One can easily name ‘great’ investing ideas such as, long Apple Inc. (NASDAQ:AAPL) and long gold as the most crowded trade among hedge funds (and many retail investors). Although Gene Munster may never shake down his price target for Apple Inc. (NASDAQ:AAPL), the charisma around the most loved tech stock has fazed out a little. However, the tech company still remains the core holding of the largest hedge funds with 262 funds owning it, and 53 of them having it in their top positions. According to BAML’s analysis of Q3 holdings, Apple was the most actively sold tech stock among hedge funds in the third quarter.
So when Apple does not remain hot anymore, where do the hedge fund crowd go? It seems that shorting the Japanese yen is the latest fling. The yen took another beating after Japan’s new prime minister, Shinzo Abe, won the mid December elections. Abe’s economic policy is centered around weakening the yen further, increasing inflation, and further ‘bold’ easing plans from Bank of Japan. Ever since the ex-PM called for snap elections in November, the currency has detracted more than 5 points in comparison with USD, and ‘experts’ expecte the Yen to weaken even further. Shinzo Abe threatens to change BoJ law if bank governor refuses to raise inflation target to 2 percent (up from the 1 percent) in the upcoming meeting, this has brought JPY under an even fiercer fire-storm of short selling.
Hedge fund managers go about finding investment ideas in a variety of different ways. Some target stocks with low multiples, while others look for growth names, and still others combine growth and value when looking for ideas. Some active fund managers use themes to look for ideas, and Owen Fitzpatrick of Aristotle Atlantic Partners is Read More
Hedge funds’ love affair with shorting the Yen has picked up speed in the last couple of months, dethroning the previous favorite short currency, the Euro. BAML’s hedge fund monitor reports that the position amounts to $13.8 billion, a leap from a $5.8 billion notional position in early November. Additionally, CFTC (US Commodity Futures Trading Commission) data shows that there are almost 80,000 contracts betting that the Japanese currency will decline, the highest level of shorts in the last five years.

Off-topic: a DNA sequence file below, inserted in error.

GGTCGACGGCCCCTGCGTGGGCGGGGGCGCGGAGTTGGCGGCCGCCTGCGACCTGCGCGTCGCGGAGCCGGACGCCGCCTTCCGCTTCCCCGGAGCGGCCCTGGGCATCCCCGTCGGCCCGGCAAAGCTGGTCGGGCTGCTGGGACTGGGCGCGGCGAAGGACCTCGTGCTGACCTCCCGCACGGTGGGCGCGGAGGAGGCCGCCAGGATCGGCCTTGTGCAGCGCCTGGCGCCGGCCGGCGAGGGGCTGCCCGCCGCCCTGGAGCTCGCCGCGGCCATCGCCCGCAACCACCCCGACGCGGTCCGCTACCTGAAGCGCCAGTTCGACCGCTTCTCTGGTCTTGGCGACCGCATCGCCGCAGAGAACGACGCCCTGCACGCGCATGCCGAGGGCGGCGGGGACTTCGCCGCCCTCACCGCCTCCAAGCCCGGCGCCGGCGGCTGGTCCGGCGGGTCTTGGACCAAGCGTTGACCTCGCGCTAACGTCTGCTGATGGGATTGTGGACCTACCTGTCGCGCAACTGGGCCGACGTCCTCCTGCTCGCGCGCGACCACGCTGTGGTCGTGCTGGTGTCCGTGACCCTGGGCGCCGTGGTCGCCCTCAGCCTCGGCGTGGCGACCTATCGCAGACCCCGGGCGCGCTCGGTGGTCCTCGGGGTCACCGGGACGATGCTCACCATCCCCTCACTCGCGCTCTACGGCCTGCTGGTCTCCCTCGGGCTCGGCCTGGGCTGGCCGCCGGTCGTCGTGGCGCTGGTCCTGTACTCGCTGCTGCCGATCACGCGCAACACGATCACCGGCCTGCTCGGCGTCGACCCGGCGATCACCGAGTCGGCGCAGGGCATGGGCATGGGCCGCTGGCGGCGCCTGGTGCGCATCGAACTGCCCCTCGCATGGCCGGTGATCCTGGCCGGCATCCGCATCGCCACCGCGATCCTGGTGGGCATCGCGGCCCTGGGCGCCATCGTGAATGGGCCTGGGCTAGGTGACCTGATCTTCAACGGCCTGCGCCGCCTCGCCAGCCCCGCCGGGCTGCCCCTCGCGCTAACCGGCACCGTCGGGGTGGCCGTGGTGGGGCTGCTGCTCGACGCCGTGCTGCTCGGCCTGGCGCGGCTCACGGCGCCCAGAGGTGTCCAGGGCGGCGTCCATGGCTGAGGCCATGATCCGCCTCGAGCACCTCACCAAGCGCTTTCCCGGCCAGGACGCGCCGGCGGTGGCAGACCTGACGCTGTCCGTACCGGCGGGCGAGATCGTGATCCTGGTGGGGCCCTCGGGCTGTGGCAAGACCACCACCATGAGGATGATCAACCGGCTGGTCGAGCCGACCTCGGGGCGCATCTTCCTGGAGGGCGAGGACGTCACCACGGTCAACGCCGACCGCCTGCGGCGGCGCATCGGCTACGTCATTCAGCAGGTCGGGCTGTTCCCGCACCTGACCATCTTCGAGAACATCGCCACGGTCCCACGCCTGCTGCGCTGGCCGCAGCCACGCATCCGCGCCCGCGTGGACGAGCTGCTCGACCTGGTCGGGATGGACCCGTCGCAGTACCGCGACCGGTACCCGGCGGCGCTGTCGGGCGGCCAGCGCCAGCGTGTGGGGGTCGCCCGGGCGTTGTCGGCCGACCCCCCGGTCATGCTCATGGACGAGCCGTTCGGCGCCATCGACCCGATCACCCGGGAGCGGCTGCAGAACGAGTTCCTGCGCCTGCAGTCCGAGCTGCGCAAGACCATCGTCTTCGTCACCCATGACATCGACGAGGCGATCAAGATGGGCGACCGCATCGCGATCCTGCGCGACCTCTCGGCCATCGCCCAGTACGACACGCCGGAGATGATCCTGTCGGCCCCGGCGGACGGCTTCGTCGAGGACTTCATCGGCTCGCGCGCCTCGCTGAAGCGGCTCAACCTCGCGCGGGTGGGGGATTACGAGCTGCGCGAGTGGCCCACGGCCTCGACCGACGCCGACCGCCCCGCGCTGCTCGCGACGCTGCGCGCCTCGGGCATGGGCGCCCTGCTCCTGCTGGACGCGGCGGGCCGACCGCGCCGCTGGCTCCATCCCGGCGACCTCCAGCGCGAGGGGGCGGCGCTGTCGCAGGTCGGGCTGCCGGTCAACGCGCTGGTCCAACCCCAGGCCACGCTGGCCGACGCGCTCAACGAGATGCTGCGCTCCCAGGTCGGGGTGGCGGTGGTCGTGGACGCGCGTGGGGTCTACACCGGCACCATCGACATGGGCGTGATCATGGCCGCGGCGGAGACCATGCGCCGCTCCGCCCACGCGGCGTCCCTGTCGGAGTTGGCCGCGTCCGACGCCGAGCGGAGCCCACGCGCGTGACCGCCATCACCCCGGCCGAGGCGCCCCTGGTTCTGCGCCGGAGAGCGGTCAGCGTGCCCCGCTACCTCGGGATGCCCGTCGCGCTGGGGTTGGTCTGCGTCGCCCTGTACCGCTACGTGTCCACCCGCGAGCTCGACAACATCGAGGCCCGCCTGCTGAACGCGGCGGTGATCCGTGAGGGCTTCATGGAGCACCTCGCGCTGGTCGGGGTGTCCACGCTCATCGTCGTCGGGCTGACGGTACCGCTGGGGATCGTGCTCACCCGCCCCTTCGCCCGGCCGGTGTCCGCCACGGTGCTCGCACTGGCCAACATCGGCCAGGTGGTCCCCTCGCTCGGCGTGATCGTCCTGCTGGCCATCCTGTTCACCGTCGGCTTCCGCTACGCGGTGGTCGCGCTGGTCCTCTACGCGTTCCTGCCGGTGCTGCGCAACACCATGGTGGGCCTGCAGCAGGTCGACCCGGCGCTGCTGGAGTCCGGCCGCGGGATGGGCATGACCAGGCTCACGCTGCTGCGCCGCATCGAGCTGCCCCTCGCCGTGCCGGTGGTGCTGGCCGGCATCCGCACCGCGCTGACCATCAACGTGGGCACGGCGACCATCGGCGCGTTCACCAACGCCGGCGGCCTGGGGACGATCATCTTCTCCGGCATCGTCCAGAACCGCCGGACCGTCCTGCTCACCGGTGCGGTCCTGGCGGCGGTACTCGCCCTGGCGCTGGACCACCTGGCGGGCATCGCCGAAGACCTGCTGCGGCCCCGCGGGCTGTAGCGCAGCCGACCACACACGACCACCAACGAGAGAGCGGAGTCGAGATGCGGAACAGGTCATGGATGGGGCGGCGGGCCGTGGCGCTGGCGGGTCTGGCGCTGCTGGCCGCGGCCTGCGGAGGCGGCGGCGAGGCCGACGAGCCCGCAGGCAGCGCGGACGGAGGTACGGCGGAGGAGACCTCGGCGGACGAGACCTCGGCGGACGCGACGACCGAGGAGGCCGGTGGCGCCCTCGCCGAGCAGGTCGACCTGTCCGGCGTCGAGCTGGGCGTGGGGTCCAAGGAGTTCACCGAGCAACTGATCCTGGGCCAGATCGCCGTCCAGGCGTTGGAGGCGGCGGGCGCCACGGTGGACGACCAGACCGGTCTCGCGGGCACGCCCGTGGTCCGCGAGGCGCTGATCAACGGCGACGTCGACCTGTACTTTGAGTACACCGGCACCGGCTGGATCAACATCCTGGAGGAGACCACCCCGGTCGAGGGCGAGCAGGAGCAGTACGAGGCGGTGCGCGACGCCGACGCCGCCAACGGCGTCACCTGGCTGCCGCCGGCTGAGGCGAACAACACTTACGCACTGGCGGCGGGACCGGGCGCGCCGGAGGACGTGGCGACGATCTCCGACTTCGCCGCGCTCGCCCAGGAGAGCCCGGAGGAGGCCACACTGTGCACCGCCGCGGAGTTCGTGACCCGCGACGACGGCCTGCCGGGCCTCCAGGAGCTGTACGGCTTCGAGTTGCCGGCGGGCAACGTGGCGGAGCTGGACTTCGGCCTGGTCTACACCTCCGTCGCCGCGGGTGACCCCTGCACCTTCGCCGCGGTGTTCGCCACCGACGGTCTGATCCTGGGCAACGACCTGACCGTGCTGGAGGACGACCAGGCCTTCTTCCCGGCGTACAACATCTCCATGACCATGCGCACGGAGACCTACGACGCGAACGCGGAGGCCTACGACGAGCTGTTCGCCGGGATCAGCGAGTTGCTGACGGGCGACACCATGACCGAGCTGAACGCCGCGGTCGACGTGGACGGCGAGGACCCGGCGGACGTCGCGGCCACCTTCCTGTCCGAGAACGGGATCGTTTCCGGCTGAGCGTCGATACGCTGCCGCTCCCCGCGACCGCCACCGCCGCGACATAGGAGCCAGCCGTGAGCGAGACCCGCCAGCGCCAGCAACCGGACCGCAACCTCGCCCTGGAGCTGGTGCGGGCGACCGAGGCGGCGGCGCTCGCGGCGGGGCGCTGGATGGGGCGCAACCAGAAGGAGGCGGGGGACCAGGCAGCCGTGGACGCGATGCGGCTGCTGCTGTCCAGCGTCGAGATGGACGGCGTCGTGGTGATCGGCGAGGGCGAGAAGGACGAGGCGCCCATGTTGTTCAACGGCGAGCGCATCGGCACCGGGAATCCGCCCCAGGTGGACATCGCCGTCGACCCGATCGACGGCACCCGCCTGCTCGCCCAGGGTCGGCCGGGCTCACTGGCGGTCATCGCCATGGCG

The hedge funds that have been shorting the yen includes, North Asset Management’s MaxQ fund, up 13 percent through October 2012, and gained from shorts in JPY. Others like, Woodbine Capital, Omni Macro Fund gained from longs in USD versus shorts in JPY, in the months of October and November last year. Rubicon Fund Management that has otherwise been unsuccessful in the year, also gained from shorts in JPY. We are expecting more positive gains when hedge funds update their returns for December. Shorting the yen is going to be a key driver of profits in Q4 2012 for currency focused hedge funds, and hedge funds look appear to be increasing their short bets.
On the other hand, between the 50 largest hedge funds, FactSet Research state that exposure in Apple Inc. (NASDAQ:AAPL) was reduced by $1.2 billion in third quarter of 2012. David Einhorn cut his stake by 25 percent in the company, his largest long holding. Steve Mandel of Lone Pine Capital almost halved his holding, while James Simons of Renaissance Technologies reduced his position in Apple, his second largest holding in Q2, by more than 60 percent in Q3. Dan Loeb also appears to have trimmed his stake in Apple recently. Data from Whale Wisdom shows that Q3 saw an aggregate reduction in ownership of 0.4 percent across more than a 1000 13f filers.
While the trend for yen could continue on the downward road, unlimited easing (as demanded by Shinzo Abe) will be ceased at some point, plus easing policies from other central banks like, the the Fed and ECB could also reverse the trend.